H.B. 4392, called the “Fat Possum” Bill, would establish magistrate salaries at a cool $57,500 across the board. Currently, counties with fewer than 8400 people per magistrate according to the last census receive a lower salary than those with more than 8400. With the last census some of the counties have dropped below 8400 and the magistrates in those counties, including Wetzel County, will receive a pay cut – thus the reason for H.B. 4392. The bill will make all future increases as part of a general increase of salaries and wages that is given to public employees. In the House the vote was 65 -30 with 5 not voting. The No votes were  Anderson, Andes, Armstead,  Azinger, Border, Carmichael, Duke, Ellington, Evans, Gearheart, Householder, Howell, Ireland, Kump, Lane, Martin, C. Miller, J. Miller, Nelson, O’Neal, Overington, Pasdon, Romine, Rowan, Savilla, Sigler, Snuffer, Sobonya, Storch, Sumner. Not voting were Brown, Givens, Walters, Craig, Hunt.

Control of Travel

S.B. 211, the Texting Bill,  prohibits sending text or receiving text while driving. Drivers that do texting while driving are indeed creating a hazard on the road. However, the discovery of drivers engaging in texting will be very difficult to detect. In practice this law will mostly be yet another excuse for cops to pull people over and check out their paperwork in order to raise more revenue and impress their supervisor in order get promotions. Shake-down rackets run by municipalities such as Gauley Bridge will find this new law to be another tool to extract money from unfortunate travelers. In the House the vote was 86-13. Voting NO were Andes, Armstead,  Border, Carmichael, Ellem, Gearheart, Ireland, Kump,  Lane,  Savilla, Sigler, Storch, Walters. Givens did NOT Vote. In the Senate the vote was 34-0 in favor.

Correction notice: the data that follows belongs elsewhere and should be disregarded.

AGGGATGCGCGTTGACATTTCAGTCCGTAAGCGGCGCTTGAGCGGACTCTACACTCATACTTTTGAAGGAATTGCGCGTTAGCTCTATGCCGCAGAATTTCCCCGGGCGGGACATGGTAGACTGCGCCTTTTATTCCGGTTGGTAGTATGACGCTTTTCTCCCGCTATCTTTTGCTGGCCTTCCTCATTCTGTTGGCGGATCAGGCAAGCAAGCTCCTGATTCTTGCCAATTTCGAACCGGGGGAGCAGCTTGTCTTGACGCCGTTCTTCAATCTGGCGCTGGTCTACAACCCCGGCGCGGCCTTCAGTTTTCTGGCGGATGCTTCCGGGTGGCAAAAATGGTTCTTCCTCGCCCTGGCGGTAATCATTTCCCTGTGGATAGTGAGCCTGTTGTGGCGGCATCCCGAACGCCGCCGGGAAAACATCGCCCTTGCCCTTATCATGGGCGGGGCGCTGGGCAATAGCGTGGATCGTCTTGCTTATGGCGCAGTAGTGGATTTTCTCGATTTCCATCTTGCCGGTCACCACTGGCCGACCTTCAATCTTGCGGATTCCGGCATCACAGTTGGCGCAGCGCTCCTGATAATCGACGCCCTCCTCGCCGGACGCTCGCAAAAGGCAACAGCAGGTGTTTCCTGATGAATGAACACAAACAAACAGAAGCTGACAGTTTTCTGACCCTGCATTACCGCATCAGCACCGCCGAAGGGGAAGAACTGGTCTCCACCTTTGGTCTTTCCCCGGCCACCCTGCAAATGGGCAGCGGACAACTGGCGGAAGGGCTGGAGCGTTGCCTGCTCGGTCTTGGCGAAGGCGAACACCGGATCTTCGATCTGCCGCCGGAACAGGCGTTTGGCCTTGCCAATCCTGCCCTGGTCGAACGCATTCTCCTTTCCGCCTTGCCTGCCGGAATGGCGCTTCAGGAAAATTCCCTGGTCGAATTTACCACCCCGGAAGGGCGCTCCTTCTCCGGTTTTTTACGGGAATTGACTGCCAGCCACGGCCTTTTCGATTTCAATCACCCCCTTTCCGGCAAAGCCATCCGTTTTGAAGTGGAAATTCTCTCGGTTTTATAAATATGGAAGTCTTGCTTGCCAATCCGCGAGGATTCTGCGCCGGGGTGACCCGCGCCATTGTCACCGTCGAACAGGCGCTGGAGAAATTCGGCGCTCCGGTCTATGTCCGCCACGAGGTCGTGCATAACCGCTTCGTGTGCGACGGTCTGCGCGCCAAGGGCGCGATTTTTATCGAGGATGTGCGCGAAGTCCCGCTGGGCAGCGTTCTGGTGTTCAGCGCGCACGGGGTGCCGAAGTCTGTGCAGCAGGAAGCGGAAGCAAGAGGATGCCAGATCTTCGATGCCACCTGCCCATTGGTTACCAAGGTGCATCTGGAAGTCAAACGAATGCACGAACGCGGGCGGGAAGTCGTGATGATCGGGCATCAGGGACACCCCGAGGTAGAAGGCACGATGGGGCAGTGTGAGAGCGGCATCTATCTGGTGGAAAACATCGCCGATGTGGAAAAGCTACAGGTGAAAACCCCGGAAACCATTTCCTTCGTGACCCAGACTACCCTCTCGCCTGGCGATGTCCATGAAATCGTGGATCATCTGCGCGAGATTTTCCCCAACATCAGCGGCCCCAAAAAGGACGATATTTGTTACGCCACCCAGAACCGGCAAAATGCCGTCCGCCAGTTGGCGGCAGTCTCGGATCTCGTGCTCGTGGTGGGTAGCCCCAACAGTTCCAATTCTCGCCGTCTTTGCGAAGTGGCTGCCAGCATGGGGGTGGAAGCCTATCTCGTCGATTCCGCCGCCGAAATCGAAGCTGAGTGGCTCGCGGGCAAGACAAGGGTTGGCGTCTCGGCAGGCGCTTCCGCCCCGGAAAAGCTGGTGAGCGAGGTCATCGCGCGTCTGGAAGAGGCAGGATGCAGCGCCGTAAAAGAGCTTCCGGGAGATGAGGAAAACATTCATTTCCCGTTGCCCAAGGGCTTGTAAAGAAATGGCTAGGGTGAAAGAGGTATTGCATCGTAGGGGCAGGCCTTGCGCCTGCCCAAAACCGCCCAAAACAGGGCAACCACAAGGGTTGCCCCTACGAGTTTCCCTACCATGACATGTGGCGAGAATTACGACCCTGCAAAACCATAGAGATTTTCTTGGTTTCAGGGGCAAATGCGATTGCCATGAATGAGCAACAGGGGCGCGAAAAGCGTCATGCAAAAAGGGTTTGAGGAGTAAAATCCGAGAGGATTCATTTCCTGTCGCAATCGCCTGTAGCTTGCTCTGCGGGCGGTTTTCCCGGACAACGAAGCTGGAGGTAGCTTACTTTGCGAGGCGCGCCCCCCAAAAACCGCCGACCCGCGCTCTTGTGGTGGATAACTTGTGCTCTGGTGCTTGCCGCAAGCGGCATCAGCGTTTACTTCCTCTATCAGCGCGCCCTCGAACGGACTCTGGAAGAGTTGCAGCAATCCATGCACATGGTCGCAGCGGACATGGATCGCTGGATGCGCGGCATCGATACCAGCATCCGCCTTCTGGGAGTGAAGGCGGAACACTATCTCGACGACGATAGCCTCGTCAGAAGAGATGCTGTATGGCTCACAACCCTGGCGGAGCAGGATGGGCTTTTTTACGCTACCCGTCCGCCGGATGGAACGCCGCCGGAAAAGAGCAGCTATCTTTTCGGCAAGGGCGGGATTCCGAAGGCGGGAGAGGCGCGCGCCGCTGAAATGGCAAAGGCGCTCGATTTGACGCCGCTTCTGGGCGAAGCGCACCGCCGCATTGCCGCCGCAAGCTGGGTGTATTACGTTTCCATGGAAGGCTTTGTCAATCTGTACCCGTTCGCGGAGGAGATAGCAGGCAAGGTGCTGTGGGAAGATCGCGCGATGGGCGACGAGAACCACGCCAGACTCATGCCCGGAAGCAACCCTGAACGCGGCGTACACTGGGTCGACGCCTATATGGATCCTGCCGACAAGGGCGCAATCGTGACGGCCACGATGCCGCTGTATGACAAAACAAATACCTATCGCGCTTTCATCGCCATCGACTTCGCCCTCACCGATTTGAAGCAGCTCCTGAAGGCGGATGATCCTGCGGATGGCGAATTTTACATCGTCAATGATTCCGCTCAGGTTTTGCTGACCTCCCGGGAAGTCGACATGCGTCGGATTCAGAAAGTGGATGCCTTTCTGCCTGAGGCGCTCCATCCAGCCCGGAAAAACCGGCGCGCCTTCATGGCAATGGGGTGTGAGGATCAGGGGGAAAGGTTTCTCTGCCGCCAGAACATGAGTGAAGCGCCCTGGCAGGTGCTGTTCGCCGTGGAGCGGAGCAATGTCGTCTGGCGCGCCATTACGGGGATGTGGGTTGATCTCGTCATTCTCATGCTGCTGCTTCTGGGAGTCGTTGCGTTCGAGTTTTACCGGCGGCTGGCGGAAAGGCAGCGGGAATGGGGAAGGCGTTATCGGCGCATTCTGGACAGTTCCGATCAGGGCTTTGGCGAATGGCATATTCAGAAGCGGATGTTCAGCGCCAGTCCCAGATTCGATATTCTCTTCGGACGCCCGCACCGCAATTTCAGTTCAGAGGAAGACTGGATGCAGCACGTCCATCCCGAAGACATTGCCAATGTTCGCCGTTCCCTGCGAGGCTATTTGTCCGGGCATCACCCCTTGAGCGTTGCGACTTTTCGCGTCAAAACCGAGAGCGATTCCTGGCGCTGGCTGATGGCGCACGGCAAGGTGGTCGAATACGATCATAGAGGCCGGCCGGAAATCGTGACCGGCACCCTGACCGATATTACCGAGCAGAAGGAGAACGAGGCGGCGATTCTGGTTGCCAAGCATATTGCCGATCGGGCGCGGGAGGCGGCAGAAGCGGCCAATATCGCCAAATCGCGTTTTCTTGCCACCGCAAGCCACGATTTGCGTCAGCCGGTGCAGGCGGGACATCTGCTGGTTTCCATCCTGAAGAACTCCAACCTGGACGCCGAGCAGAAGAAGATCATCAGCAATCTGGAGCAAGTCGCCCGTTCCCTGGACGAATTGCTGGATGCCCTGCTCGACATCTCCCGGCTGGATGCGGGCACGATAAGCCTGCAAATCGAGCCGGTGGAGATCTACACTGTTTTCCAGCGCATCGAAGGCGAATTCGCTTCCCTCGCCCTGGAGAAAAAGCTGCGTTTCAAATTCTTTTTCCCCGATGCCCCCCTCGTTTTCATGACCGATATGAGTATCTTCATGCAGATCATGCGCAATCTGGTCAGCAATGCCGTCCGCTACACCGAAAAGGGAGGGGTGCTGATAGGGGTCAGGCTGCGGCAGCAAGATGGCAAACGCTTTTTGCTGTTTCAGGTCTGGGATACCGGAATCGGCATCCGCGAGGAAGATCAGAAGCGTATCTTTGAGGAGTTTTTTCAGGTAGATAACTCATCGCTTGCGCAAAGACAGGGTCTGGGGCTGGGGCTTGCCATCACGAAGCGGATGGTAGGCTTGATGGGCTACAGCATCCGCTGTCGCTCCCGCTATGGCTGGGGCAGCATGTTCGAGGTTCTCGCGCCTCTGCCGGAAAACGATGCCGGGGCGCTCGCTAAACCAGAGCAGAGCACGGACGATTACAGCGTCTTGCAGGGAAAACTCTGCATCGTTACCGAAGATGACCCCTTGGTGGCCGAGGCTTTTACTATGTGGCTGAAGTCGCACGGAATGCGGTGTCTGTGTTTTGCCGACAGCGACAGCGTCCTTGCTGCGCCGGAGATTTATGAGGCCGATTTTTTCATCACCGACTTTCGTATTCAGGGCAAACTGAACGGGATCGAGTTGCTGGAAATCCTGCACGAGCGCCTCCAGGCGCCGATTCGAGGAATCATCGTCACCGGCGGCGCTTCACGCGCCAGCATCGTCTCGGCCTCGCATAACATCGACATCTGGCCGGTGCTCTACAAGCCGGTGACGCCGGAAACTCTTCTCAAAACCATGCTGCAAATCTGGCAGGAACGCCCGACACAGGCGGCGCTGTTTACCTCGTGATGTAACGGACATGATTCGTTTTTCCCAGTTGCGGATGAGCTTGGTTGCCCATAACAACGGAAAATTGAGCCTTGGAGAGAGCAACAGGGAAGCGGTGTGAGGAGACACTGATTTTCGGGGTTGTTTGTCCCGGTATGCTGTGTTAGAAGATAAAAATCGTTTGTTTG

S.B. 139 the Primary Seat Belt bill would have created a primary seat belt law allowing drivers to be stopped only for not wearing a seat belt. Current law allows for citations only when the victim is pulled over for another reason and then found to be not wearing a seat belt. In the beginning, in the early 1990’s the Legislature started off with this limited version of the seat belt law. This is the typical strategy when unpopular laws are proposed. First, offer a limited, almost innocuous version of the law with small penalties. Then offer a more strict version, in this case, a primary seat belt law using very low penalties with no court fees as a selling point. Later, after the bill is passed, come back with a bill including added, substantial penalties. Fortunately, this bill failed to move in the House. In the Senate only Barnes, Nohe, Sypolt, and Boley voted against the bill with a 30-4 vote.

Control of Animal Ownership

The Commercial Dog Breeders bill , S.B. 406, would have established a license for commercial dog breeders. Exceptions include greyhound breeders – a necessary addition since the Governor’s family owns a commercial greyhound kennel. Fees for the license would range from $250-$500. The problem with stray dogs and mistreatment of dogs is not going to be solved by licensing dog breeders. The problem is rooted in irresponsible dog owners and that is where it must be addressed. This is just more bad legislation that accomplishes nothing. In the Senate the vote was 33-0 with Fanning being absent.